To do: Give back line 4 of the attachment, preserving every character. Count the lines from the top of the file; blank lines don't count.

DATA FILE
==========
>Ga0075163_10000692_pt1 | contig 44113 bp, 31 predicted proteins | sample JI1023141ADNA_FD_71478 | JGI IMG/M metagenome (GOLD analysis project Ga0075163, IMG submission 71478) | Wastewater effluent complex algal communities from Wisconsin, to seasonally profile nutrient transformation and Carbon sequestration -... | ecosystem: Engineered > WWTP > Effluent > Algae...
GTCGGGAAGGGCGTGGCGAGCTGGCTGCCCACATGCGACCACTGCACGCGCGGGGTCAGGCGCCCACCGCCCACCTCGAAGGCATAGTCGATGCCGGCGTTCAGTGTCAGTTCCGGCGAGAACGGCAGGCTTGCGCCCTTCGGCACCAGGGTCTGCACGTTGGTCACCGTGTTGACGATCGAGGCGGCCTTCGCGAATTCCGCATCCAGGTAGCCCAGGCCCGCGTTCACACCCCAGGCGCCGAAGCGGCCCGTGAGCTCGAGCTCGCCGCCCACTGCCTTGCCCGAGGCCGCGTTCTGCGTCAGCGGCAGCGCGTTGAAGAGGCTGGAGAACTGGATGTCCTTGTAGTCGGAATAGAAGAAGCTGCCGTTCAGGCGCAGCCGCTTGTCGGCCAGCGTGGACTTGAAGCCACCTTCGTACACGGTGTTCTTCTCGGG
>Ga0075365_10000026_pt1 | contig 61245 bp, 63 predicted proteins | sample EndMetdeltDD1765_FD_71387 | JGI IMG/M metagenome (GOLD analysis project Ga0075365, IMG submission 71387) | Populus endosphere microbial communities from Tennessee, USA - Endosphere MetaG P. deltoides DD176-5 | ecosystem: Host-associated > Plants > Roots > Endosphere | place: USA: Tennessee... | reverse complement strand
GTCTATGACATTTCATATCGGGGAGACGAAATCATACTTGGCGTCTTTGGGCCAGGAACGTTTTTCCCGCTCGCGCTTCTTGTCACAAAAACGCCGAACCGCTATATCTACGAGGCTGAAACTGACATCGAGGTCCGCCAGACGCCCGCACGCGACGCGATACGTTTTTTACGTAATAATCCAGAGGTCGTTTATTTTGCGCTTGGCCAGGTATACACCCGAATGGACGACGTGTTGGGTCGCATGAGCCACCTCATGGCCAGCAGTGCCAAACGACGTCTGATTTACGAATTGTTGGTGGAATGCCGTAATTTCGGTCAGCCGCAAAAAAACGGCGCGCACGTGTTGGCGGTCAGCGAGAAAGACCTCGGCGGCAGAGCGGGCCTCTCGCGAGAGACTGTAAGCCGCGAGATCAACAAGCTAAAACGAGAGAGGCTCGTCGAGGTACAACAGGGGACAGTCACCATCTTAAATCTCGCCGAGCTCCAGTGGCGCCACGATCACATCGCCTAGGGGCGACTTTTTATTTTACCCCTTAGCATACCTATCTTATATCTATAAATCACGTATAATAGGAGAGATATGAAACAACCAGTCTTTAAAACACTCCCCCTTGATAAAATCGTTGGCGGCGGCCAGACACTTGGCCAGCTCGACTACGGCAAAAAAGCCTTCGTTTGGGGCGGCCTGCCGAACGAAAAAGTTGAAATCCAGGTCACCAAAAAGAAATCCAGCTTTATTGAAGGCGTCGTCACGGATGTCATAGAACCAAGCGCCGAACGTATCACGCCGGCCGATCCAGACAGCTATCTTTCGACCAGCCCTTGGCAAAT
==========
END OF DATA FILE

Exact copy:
GTCTATGACATTTCATATCGGGGAGACGAAATCATACTTGGCGTCTTTGGGCCAGGAACGTTTTTCCCGCTCGCGCTTCTTGTCACAAAAACGCCGAACCGCTATATCTACGAGGCTGAAACTGACATCGAGGTCCGCCAGACGCCCGCACGCGACGCGATACGTTTTTTACGTAATAATCCAGAGGTCGTTTATTTTGCGCTTGGCCAGGTATACACCCGAATGGACGACGTGTTGGGTCGCATGAGCCACCTCATGGCCAGCAGTGCCAAACGACGTCTGATTTACGAATTGTTGGTGGAATGCCGTAATTTCGGTCAGCCGCAAAAAAACGGCGCGCACGTGTTGGCGGTCAGCGAGAAAGACCTCGGCGGCAGAGCGGGCCTCTCGCGAGAGACTGTAAGCCGCGAGATCAACAAGCTAAAACGAGAGAGGCTCGTCGAGGTACAACAGGGGACAGTCACCATCTTAAATCTCGCCGAGCTCCAGTGGCGCCACGATCACATCGCCTAGGGGCGACTTTTTATTTTACCCCTTAGCATACCTATCTTATATCTATAAATCACGTATAATAGGAGAGATATGAAACAACCAGTCTTTAAAACACTCCCCCTTGATAAAATCGTTGGCGGCGGCCAGACACTTGGCCAGCTCGACTACGGCAAAAAAGCCTTCGTTTGGGGCGGCCTGCCGAACGAAAAAGTTGAAATCCAGGTCACCAAAAAGAAATCCAGCTTTATTGAAGGCGTCGTCACGGATGTCATAGAACCAAGCGCCGAACGTATCACGCCGGCCGATCCAGACAGCTATCTTTCGACCAGCCCTTGGCAAAT